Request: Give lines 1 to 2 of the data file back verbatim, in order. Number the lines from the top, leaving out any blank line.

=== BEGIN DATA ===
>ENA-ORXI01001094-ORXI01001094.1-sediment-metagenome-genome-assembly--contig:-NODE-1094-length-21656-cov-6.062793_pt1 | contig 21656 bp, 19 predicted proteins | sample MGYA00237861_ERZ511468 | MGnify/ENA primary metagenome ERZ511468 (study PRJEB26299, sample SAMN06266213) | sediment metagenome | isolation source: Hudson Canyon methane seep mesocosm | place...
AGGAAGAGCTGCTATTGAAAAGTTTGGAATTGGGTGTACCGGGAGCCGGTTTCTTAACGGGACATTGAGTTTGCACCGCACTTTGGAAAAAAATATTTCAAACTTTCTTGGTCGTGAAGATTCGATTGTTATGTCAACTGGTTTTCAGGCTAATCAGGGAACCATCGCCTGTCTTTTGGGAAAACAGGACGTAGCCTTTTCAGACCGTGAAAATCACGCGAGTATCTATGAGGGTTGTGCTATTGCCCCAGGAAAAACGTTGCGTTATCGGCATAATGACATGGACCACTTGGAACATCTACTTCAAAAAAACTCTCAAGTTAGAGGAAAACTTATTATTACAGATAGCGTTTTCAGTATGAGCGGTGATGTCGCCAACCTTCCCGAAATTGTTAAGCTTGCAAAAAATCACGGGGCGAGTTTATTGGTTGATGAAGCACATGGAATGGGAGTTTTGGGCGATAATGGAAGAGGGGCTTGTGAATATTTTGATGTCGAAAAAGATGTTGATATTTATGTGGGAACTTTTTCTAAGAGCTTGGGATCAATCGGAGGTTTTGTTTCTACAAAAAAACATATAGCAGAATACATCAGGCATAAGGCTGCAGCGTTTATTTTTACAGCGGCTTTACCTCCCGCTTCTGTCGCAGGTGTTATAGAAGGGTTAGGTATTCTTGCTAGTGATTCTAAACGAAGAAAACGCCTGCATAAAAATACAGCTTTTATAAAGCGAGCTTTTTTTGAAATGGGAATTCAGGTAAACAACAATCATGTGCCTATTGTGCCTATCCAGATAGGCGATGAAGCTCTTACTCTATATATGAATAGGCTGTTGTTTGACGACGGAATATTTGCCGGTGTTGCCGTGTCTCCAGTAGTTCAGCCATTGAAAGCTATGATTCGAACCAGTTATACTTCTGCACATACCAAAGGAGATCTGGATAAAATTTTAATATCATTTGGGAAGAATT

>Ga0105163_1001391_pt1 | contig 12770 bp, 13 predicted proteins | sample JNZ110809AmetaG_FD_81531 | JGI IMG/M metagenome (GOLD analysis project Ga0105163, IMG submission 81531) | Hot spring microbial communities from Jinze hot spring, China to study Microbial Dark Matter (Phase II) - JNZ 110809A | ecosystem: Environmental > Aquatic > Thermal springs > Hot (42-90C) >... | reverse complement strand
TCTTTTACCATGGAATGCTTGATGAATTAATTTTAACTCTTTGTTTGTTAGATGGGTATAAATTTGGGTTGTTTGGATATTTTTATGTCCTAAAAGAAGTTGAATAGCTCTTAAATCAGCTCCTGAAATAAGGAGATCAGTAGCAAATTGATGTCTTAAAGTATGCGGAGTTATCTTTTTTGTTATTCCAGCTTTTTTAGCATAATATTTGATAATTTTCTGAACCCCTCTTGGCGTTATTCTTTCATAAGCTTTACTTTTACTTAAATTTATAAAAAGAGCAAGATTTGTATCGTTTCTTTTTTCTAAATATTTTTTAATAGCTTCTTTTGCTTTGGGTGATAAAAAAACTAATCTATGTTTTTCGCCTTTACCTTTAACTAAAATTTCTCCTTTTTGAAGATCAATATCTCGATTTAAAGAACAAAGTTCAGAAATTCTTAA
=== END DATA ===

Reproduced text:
>ENA-ORXI01001094-ORXI01001094.1-sediment-metagenome-genome-assembly--contig:-NODE-1094-length-21656-cov-6.062793_pt1 | contig 21656 bp, 19 predicted proteins | sample MGYA00237861_ERZ511468 | MGnify/ENA primary metagenome ERZ511468 (study PRJEB26299, sample SAMN06266213) | sediment metagenome | isolation source: Hudson Canyon methane seep mesocosm | place...
AGGAAGAGCTGCTATTGAAAAGTTTGGAATTGGGTGTACCGGGAGCCGGTTTCTTAACGGGACATTGAGTTTGCACCGCACTTTGGAAAAAAATATTTCAAACTTTCTTGGTCGTGAAGATTCGATTGTTATGTCAACTGGTTTTCAGGCTAATCAGGGAACCATCGCCTGTCTTTTGGGAAAACAGGACGTAGCCTTTTCAGACCGTGAAAATCACGCGAGTATCTATGAGGGTTGTGCTATTGCCCCAGGAAAAACGTTGCGTTATCGGCATAATGACATGGACCACTTGGAACATCTACTTCAAAAAAACTCTCAAGTTAGAGGAAAACTTATTATTACAGATAGCGTTTTCAGTATGAGCGGTGATGTCGCCAACCTTCCCGAAATTGTTAAGCTTGCAAAAAATCACGGGGCGAGTTTATTGGTTGATGAAGCACATGGAATGGGAGTTTTGGGCGATAATGGAAGAGGGGCTTGTGAATATTTTGATGTCGAAAAAGATGTTGATATTTATGTGGGAACTTTTTCTAAGAGCTTGGGATCAATCGGAGGTTTTGTTTCTACAAAAAAACATATAGCAGAATACATCAGGCATAAGGCTGCAGCGTTTATTTTTACAGCGGCTTTACCTCCCGCTTCTGTCGCAGGTGTTATAGAAGGGTTAGGTATTCTTGCTAGTGATTCTAAACGAAGAAAACGCCTGCATAAAAATACAGCTTTTATAAAGCGAGCTTTTTTTGAAATGGGAATTCAGGTAAACAACAATCATGTGCCTATTGTGCCTATCCAGATAGGCGATGAAGCTCTTACTCTATATATGAATAGGCTGTTGTTTGACGACGGAATATTTGCCGGTGTTGCCGTGTCTCCAGTAGTTCAGCCATTGAAAGCTATGATTCGAACCAGTTATACTTCTGCACATACCAAAGGAGATCTGGATAAAATTTTAATATCATTTGGGAAGAATT